One solution is to pass two generic parameters: numeric type and class implementing the interface with common arithmetic operations, so the generic constraint will be this interface. If this numeric type and interface implementation do not match, nothing can prevent it, it will compile but fail to work. And this is the best solution...
 
If you are really interested, I can explain it all, with the available solution, but my advice is to give up. Seriously.
—SA
Mehdi Gholam at 11-Feb-13 13:25pm
   
Agreed, some abstract problems are not worth the effort when there are simpler ways to divide by 2 :)
Sergey Alexandrovich Kryukov at 11-Feb-13 14:33pm
   
Well, actually, making libraries abstracted from the type is extremely good to have, but as to numeric... Even C++ puts .NET to shame. With .NET, it hardly pays off, well, may be for some specific numeric calculation topics...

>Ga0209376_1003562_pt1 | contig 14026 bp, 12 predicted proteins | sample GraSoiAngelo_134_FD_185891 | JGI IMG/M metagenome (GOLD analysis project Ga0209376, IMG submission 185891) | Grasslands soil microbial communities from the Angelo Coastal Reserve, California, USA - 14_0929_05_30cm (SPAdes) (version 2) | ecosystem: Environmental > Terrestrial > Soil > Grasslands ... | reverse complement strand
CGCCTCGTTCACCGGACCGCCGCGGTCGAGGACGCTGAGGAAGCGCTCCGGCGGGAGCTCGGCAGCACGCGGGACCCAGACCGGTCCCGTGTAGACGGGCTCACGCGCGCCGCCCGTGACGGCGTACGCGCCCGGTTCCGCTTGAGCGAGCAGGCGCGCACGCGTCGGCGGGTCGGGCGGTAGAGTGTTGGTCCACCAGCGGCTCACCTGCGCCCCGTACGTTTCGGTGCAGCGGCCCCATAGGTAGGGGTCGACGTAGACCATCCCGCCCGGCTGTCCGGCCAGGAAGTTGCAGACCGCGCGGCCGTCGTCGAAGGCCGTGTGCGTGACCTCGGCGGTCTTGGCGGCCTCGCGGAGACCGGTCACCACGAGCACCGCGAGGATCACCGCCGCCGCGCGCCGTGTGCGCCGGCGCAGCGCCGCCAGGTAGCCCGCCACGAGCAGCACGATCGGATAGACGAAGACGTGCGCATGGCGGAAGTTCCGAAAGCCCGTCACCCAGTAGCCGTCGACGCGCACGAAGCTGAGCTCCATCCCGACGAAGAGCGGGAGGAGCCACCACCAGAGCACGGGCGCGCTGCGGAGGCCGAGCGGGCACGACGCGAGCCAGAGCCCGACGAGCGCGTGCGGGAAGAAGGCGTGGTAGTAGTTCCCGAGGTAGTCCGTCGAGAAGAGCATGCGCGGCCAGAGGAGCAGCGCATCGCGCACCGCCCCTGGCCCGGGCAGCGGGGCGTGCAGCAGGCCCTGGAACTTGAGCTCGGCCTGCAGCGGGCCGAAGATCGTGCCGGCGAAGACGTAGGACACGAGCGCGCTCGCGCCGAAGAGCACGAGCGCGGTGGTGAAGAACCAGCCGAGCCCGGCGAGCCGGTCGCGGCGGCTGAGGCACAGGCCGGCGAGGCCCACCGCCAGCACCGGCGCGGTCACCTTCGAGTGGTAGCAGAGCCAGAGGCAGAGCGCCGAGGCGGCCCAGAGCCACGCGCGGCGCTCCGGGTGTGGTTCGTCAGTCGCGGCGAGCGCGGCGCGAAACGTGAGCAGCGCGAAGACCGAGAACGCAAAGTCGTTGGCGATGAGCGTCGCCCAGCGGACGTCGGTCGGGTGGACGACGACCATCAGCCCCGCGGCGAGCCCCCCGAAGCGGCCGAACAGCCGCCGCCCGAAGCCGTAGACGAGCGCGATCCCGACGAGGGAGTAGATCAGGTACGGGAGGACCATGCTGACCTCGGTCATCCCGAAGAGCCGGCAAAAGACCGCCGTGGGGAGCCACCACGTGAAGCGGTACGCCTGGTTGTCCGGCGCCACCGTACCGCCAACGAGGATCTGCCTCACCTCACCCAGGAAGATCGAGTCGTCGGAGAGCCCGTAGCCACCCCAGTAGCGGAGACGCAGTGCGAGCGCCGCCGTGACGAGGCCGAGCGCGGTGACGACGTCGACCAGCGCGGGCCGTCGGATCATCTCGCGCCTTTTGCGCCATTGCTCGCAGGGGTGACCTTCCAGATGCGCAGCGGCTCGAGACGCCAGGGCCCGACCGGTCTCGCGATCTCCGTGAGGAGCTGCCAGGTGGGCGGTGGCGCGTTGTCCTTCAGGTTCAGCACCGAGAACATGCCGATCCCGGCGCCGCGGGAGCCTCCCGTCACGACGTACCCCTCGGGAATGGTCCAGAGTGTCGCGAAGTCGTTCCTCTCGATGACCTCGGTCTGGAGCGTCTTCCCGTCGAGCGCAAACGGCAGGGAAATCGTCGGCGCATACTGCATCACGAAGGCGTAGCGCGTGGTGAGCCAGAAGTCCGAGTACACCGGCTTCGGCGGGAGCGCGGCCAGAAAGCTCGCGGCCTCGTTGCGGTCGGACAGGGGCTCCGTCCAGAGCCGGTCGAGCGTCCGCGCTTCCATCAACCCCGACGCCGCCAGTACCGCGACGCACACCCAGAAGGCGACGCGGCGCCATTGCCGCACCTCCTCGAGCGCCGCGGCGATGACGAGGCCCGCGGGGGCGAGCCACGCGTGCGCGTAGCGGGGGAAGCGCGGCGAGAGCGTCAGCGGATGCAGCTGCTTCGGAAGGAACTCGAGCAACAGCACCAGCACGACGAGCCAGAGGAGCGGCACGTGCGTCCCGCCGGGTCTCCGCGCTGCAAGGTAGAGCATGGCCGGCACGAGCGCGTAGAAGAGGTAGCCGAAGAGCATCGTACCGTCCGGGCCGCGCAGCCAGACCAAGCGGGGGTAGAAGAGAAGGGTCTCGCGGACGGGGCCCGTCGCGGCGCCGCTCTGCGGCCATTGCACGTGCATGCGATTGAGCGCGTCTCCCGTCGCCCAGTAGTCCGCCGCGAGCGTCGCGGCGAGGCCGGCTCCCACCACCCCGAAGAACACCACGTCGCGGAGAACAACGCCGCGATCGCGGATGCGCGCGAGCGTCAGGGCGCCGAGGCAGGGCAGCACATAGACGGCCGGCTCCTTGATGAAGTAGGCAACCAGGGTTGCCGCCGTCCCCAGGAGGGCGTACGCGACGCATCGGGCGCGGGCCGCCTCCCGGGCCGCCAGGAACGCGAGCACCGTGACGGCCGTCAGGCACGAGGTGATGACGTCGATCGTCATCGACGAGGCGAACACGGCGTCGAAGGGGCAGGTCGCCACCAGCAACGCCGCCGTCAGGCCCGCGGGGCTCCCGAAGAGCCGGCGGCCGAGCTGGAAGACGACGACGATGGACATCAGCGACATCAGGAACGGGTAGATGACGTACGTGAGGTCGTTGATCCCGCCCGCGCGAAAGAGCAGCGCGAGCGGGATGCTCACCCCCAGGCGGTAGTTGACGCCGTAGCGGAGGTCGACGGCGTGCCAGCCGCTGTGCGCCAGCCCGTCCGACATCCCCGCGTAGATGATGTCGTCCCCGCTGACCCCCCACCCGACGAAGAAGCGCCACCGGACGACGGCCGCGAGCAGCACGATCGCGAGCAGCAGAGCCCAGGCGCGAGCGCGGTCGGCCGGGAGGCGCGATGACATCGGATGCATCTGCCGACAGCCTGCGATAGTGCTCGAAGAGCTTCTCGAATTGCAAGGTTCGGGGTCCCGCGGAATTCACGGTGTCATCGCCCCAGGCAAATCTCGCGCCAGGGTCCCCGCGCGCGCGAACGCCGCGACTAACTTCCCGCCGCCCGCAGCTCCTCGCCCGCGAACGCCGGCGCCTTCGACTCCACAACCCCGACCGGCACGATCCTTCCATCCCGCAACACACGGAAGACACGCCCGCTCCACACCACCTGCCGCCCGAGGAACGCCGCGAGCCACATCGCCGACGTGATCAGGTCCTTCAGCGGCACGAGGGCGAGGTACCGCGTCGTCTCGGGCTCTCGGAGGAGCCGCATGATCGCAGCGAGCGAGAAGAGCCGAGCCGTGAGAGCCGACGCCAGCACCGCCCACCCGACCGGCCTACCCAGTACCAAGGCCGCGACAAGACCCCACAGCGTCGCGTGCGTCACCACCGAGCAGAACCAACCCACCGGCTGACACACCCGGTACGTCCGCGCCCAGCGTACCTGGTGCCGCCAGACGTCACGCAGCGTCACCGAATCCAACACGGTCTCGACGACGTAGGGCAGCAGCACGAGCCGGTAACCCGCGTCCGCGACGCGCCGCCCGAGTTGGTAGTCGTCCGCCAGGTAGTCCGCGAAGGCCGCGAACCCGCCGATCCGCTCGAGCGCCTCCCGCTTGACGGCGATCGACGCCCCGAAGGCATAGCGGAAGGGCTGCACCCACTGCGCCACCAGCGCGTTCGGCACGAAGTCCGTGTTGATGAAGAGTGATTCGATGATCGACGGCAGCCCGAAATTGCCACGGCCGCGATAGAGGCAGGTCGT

—SA
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Solution 3

Hi,
 
Thanks for all the answers. Here's my solution so far. It is simpler to code than the accepted solution recommended by AspDotNetDev, and I think would be faster. Can anyone advise me further or is what I have as good as it will get?
 
I have a generic class defined as follows:
 
 public class ParallelNumber<T>
 {
     private T GENERIC_TWO;
 
     private Func<T,T,T> DIVIDE = null;
 
      public ParallelNumber()
      {
            CreateDivideFunction();
 
            if (typeof(T) == typeof(BigInteger))
            {
                GENERIC_TWO = (T)Convert.ChangeType((BigInteger)2, typeof(T));
            }
            else
            {
                GENERIC_TWO = (T)Convert.ChangeType(2, typeof(T));
            }
      }
 
      private void CreateDivideFunction()
      {